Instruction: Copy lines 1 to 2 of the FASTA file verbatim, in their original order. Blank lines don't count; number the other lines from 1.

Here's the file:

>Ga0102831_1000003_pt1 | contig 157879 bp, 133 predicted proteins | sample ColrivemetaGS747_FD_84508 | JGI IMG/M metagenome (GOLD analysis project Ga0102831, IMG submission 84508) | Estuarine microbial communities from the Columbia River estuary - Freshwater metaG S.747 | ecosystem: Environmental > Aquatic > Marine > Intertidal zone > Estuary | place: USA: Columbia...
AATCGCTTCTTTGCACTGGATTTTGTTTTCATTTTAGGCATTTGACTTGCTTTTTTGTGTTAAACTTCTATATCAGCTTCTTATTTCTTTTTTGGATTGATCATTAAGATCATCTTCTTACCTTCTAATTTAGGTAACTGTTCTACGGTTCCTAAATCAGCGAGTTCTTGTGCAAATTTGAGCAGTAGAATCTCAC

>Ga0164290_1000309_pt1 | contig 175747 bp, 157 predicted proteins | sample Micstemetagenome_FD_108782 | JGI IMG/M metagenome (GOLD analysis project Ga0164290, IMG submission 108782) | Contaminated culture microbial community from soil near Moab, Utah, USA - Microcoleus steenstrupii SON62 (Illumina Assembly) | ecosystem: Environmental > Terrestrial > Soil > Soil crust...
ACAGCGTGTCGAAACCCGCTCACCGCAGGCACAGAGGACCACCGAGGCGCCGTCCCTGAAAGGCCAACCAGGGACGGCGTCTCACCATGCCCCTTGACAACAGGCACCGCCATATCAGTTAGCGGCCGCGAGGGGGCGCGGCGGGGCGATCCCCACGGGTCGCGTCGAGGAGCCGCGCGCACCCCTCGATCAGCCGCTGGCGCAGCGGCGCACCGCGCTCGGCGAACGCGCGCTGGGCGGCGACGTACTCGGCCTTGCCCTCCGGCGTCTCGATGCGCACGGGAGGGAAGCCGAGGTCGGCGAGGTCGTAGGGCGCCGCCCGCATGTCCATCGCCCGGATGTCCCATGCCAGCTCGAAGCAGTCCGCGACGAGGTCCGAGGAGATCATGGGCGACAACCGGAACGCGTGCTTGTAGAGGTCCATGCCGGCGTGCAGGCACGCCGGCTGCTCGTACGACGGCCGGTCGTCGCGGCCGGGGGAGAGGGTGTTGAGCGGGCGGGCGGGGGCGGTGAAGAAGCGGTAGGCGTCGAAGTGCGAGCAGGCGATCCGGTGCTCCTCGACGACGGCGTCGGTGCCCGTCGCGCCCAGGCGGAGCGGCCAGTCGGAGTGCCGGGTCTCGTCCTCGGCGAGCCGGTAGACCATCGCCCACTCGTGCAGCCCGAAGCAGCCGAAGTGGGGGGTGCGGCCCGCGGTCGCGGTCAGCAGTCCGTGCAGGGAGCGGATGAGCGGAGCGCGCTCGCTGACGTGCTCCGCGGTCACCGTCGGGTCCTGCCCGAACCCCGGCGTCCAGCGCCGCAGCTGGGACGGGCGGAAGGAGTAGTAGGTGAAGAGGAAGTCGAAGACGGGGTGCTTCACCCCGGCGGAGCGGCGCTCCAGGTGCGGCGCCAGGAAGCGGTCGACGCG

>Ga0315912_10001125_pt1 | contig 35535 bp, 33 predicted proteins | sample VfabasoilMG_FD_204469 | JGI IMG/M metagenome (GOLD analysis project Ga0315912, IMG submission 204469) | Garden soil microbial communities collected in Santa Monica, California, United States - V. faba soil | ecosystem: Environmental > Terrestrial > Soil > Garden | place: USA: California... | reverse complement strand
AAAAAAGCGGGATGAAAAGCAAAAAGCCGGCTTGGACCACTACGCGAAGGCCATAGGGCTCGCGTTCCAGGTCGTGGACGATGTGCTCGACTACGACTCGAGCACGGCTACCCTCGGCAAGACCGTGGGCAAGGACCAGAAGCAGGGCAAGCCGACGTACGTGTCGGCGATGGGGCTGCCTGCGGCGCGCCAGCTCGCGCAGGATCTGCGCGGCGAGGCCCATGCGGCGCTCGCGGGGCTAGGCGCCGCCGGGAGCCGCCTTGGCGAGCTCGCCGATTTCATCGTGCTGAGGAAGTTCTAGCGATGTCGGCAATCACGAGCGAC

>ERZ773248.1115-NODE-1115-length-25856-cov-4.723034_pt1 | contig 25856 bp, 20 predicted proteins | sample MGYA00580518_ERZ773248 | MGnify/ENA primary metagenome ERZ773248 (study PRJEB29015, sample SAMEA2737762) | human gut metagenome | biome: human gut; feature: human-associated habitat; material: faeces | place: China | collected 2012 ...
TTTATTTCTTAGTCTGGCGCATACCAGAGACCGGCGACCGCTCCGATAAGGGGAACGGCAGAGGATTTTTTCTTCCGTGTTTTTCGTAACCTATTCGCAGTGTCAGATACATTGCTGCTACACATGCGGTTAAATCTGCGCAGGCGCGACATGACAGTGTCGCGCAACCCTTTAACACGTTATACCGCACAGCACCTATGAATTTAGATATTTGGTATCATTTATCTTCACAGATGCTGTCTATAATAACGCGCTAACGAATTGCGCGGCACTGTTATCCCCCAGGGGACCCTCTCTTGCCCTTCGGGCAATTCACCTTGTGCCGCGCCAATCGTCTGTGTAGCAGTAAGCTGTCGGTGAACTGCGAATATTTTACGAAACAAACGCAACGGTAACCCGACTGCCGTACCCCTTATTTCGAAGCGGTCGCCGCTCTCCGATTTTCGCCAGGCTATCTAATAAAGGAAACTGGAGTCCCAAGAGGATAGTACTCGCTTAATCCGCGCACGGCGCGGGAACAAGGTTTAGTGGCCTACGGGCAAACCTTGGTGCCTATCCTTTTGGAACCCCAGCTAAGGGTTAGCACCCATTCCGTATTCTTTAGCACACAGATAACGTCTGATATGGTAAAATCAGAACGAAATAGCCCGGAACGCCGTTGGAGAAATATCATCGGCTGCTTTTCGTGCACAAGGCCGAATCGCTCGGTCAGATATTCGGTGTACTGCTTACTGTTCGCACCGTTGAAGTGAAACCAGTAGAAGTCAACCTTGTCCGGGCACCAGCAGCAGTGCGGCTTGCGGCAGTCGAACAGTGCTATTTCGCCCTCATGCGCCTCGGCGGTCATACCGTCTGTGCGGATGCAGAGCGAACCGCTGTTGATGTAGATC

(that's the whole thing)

>Ga0102831_1000003_pt1 | contig 157879 bp, 133 predicted proteins | sample ColrivemetaGS747_FD_84508 | JGI IMG/M metagenome (GOLD analysis project Ga0102831, IMG submission 84508) | Estuarine microbial communities from the Columbia River estuary - Freshwater metaG S.747 | ecosystem: Environmental > Aquatic > Marine > Intertidal zone > Estuary | place: USA: Columbia...
AATCGCTTCTTTGCACTGGATTTTGTTTTCATTTTAGGCATTTGACTTGCTTTTTTGTGTTAAACTTCTATATCAGCTTCTTATTTCTTTTTTGGATTGATCATTAAGATCATCTTCTTACCTTCTAATTTAGGTAACTGTTCTACGGTTCCTAAATCAGCGAGTTCTTGTGCAAATTTGAGCAGTAGAATCTCAC